Photo courtesy of Nevada Athletics Malik Reed (left), James Butler (middle) and Austin Corbett (right) pose to show off the new uniforms the Nevada football team will be wearing this upcoming season. Head coach Jay Norvell hopes that these new new uniforms usher in a new culture of “Nevada Grit.”

Example uniform themes include: breast cancer awareness, “Team Unity” the Nike N7 campaign and “Battle born”. Each of these uniforms have been used for special occasions and have generated positive feedback. On the other hand, when Brian Polian changed the classic Nevada colors and went toward a more modern look for the football team, it created a lot of division between the fanbase. Since his tenure led to his eventual firing, the uniforms evoke bad memories for a lot of fans.

It makes sense that new Nevada Football coach Jay Norvell designed new uniforms for his debut season. Norvell notes that the uniform change was made to usher a culture of “Nevada Grit.” “We were looking for a clean, classic look,” Norvell said. “Something that was simple. We wanted to have a blue collar feel, because those type of people grind it out every day, just like we do with our Nevada grit.” The new uniforms feature two different tops: a cream and a blue version. The tops can be made

which I guess is appropriate for the blue-collar culture Norvell is trying to push. I have to give credit to whoever designed the silver pants. As a Browns fan, one of the things I absolutely hate about their uniforms is the lettering across the side of the pants. Those belong on college uniforms, a feature that I really liked about Nevada’s pants. In addition, the Battle Born patch adds a nice touch. Also, the matte with a grayspeckle finish is also commendable. The sheen adds a pleasant, subtle addition to the classic helmet. In regard to the jersey tops, my biggest criticism is actually pretty minor. The way it is now, I would say the uniforms make it look too much like the Oklahoma Sooners’ uniforms, a previous stop for Norvell. One timeless correction that would mesh well in connecting the roots of the Wolf Pack to the past is to change that font to the “Script Pack” lettering of the 1990s. Not only does it make it distinguishable from other opponents, it pays homage to the roots of the program, while not being too flashy. It would most likely make these uniforms an all-time favorite. At the end of the day, what I think of these uniforms probably does not matter in the grand scheme of things. Should the football team have success in the next few years, these will most likely be viewed favorably by the fans. Overall, while the uniforms are not something that wowed me, the uniforms are a solid addition to the uniform history of the Wolf Pack. Like Norvell said, they’re very clean and provide a classic look.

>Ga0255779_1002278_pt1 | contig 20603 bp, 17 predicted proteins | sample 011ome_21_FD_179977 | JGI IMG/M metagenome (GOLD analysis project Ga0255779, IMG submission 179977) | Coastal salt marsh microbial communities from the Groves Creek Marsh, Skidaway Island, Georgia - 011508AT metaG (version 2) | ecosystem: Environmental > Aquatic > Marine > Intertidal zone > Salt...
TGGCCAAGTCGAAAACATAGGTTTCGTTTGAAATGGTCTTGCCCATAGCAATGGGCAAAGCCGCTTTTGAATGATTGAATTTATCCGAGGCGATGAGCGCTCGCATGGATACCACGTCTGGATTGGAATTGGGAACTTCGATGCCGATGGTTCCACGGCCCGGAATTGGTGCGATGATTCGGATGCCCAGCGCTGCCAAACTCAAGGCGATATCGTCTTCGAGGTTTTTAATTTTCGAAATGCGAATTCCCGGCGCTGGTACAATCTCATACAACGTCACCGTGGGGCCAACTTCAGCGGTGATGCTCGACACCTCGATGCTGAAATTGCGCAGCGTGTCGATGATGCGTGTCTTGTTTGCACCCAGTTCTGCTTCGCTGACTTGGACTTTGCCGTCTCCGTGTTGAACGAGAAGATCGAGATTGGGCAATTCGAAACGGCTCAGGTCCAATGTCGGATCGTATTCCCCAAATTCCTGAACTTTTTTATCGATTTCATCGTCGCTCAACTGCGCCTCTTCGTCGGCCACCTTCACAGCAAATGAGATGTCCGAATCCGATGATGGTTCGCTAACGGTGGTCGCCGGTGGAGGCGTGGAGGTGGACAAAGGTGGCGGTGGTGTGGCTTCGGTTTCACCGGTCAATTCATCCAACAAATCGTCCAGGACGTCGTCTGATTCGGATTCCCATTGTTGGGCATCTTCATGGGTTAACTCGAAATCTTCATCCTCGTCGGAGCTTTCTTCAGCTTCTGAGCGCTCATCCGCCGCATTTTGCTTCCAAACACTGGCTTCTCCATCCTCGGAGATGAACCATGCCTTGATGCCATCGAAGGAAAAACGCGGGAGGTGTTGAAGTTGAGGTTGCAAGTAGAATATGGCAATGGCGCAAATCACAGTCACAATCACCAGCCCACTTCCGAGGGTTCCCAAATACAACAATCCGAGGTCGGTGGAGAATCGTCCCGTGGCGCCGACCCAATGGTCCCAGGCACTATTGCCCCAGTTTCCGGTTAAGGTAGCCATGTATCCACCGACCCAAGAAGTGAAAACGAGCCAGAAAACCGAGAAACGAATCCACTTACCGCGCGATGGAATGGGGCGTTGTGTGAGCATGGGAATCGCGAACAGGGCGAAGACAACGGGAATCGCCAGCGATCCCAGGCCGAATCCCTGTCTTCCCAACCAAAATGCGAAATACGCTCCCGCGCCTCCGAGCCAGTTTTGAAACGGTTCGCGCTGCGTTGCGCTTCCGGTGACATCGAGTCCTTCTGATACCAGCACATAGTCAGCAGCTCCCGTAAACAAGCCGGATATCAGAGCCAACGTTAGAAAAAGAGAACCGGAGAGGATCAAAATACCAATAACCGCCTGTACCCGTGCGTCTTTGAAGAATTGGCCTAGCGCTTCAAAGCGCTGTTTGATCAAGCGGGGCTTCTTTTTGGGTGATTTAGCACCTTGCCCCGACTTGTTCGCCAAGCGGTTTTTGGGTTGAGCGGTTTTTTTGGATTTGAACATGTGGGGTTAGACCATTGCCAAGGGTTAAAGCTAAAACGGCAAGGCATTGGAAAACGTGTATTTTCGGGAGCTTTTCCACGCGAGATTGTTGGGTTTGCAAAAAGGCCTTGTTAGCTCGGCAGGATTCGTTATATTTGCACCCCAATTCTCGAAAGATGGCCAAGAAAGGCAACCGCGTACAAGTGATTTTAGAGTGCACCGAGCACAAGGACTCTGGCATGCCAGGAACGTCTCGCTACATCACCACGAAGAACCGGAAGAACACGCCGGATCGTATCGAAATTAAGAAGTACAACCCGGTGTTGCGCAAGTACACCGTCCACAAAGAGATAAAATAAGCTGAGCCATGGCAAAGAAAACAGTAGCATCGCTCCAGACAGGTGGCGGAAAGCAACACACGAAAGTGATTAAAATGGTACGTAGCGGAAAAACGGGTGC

into a combination with two pants: silver pants with a “Battle Born” insignia with “Battle Born” written across both sides and a plain cream-colored version. In addition, the players’ names will be added to the back of the jersey tops, the first time since 2013, the year when Polian first introduced new uniforms. Personally, I am lukewarm RATING: about these new uniforms. While I didn’t like Polian’s uniforms, these don’t really make me feel Javier Hernandez can be reached at too terribly one way or the other. bcruz@sagebrush.unr.edu and on TwitIn essence, they’re very bland, ter @SagebrushSports